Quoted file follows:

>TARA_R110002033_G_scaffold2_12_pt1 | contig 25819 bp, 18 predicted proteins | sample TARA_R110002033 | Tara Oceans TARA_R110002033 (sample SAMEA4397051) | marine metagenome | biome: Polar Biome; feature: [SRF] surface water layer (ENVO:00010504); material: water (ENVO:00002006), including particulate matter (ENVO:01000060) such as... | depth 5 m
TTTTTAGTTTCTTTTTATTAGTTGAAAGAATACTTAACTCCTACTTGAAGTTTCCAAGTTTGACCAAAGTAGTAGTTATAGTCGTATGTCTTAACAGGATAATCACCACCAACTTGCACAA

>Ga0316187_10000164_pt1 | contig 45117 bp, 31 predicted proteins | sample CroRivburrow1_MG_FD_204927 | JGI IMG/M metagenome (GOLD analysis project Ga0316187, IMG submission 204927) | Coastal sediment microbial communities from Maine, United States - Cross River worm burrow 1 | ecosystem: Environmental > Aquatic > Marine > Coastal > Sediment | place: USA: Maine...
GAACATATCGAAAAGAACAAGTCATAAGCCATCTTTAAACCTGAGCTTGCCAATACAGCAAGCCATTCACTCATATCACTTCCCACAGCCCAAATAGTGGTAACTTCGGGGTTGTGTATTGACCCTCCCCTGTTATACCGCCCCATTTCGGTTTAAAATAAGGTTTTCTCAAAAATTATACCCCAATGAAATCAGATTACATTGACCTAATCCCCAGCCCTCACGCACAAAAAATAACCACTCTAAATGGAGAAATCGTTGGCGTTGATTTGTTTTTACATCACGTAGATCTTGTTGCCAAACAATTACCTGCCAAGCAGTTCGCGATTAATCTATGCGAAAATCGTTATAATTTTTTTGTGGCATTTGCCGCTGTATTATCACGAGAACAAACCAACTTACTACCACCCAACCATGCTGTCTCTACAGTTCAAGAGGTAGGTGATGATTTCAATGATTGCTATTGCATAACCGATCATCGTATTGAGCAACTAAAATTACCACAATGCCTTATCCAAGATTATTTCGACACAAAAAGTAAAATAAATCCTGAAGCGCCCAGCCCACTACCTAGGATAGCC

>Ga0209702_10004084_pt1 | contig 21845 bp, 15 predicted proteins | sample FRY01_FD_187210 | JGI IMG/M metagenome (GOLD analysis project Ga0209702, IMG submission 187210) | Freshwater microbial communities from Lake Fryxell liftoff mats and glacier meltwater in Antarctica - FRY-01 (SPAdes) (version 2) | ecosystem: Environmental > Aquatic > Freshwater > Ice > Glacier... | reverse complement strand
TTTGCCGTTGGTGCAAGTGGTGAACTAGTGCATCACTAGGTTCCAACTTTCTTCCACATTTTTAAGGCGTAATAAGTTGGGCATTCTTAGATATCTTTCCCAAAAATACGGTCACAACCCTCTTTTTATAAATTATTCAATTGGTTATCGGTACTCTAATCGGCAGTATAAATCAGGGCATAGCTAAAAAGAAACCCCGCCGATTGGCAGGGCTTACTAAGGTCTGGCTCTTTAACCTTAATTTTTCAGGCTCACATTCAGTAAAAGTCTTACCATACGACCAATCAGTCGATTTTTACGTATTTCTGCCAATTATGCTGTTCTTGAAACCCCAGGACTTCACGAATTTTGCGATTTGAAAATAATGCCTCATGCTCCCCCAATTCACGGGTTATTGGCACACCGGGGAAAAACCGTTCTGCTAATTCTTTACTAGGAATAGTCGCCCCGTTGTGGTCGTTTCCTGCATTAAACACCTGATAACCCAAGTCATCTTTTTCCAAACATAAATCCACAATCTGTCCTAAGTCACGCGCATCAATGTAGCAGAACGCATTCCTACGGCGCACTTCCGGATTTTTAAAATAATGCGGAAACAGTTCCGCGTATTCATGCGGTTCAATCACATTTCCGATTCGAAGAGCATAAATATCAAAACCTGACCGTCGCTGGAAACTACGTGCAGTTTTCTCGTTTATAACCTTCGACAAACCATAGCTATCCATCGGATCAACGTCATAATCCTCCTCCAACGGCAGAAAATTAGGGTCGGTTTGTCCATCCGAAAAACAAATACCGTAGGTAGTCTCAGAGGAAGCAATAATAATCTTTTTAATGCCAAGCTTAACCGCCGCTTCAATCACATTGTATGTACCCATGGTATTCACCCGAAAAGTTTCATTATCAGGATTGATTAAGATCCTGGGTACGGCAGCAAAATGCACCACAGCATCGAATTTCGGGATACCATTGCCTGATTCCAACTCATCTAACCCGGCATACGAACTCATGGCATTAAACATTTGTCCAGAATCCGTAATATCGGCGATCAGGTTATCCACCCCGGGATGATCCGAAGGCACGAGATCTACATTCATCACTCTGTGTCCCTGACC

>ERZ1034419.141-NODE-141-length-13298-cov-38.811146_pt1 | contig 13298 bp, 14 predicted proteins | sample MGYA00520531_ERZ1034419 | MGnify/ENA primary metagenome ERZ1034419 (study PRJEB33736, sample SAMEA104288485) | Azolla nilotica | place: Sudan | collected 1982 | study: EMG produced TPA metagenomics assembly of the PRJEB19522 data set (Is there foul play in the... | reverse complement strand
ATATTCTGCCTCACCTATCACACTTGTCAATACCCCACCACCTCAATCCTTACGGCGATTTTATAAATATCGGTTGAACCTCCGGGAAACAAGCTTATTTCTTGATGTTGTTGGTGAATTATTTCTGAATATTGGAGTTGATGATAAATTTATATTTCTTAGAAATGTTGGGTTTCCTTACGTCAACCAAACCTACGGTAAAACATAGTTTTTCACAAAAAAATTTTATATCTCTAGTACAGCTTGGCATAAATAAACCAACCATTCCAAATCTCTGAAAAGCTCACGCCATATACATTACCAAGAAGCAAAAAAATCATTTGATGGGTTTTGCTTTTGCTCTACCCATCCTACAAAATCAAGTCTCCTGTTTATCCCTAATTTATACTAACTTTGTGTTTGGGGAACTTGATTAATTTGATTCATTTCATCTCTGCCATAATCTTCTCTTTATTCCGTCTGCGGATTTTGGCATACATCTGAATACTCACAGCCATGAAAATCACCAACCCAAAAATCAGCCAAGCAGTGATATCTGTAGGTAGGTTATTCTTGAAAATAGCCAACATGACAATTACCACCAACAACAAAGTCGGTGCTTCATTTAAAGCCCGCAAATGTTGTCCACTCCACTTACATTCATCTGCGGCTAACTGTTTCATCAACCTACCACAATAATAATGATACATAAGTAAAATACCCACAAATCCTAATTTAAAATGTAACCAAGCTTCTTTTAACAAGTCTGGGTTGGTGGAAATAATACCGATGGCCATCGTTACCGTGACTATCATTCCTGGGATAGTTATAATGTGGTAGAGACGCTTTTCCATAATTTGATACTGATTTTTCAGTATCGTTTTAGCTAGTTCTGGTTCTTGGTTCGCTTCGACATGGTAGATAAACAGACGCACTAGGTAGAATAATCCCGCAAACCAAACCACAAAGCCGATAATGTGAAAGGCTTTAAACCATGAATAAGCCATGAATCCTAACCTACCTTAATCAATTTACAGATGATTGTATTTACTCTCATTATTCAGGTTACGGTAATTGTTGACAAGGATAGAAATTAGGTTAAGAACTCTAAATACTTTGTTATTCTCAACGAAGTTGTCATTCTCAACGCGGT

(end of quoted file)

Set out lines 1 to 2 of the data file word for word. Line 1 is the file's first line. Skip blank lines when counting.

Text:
>TARA_R110002033_G_scaffold2_12_pt1 | contig 25819 bp, 18 predicted proteins | sample TARA_R110002033 | Tara Oceans TARA_R110002033 (sample SAMEA4397051) | marine metagenome | biome: Polar Biome; feature: [SRF] surface water layer (ENVO:00010504); material: water (ENVO:00002006), including particulate matter (ENVO:01000060) such as... | depth 5 m
TTTTTAGTTTCTTTTTATTAGTTGAAAGAATACTTAACTCCTACTTGAAGTTTCCAAGTTTGACCAAAGTAGTAGTTATAGTCGTATGTCTTAACAGGATAATCACCACCAACTTGCACAA